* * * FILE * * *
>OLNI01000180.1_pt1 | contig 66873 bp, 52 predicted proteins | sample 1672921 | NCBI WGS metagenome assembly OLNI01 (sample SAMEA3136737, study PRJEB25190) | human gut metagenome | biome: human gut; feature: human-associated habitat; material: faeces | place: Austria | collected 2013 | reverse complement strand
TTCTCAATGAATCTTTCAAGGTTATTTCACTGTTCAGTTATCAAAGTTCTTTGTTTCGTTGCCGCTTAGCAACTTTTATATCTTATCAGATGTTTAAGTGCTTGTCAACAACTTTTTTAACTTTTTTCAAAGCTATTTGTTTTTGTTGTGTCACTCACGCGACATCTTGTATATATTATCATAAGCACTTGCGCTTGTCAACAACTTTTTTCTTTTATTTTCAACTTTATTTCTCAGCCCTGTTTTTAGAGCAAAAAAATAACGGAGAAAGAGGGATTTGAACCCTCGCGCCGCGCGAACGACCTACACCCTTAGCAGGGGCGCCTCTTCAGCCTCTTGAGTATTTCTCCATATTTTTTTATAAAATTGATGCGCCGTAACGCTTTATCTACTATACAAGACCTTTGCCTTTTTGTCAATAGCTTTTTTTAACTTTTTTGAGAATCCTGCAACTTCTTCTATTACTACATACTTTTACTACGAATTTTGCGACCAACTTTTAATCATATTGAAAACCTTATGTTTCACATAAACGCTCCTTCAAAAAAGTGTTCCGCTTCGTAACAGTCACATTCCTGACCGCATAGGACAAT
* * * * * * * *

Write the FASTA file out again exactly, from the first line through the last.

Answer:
>OLNI01000180.1_pt1 | contig 66873 bp, 52 predicted proteins | sample 1672921 | NCBI WGS metagenome assembly OLNI01 (sample SAMEA3136737, study PRJEB25190) | human gut metagenome | biome: human gut; feature: human-associated habitat; material: faeces | place: Austria | collected 2013 | reverse complement strand
TTCTCAATGAATCTTTCAAGGTTATTTCACTGTTCAGTTATCAAAGTTCTTTGTTTCGTTGCCGCTTAGCAACTTTTATATCTTATCAGATGTTTAAGTGCTTGTCAACAACTTTTTTAACTTTTTTCAAAGCTATTTGTTTTTGTTGTGTCACTCACGCGACATCTTGTATATATTATCATAAGCACTTGCGCTTGTCAACAACTTTTTTCTTTTATTTTCAACTTTATTTCTCAGCCCTGTTTTTAGAGCAAAAAAATAACGGAGAAAGAGGGATTTGAACCCTCGCGCCGCGCGAACGACCTACACCCTTAGCAGGGGCGCCTCTTCAGCCTCTTGAGTATTTCTCCATATTTTTTTATAAAATTGATGCGCCGTAACGCTTTATCTACTATACAAGACCTTTGCCTTTTTGTCAATAGCTTTTTTTAACTTTTTTGAGAATCCTGCAACTTCTTCTATTACTACATACTTTTACTACGAATTTTGCGACCAACTTTTAATCATATTGAAAACCTTATGTTTCACATAAACGCTCCTTCAAAAAAGTGTTCCGCTTCGTAACAGTCACATTCCTGACCGCATAGGACAAT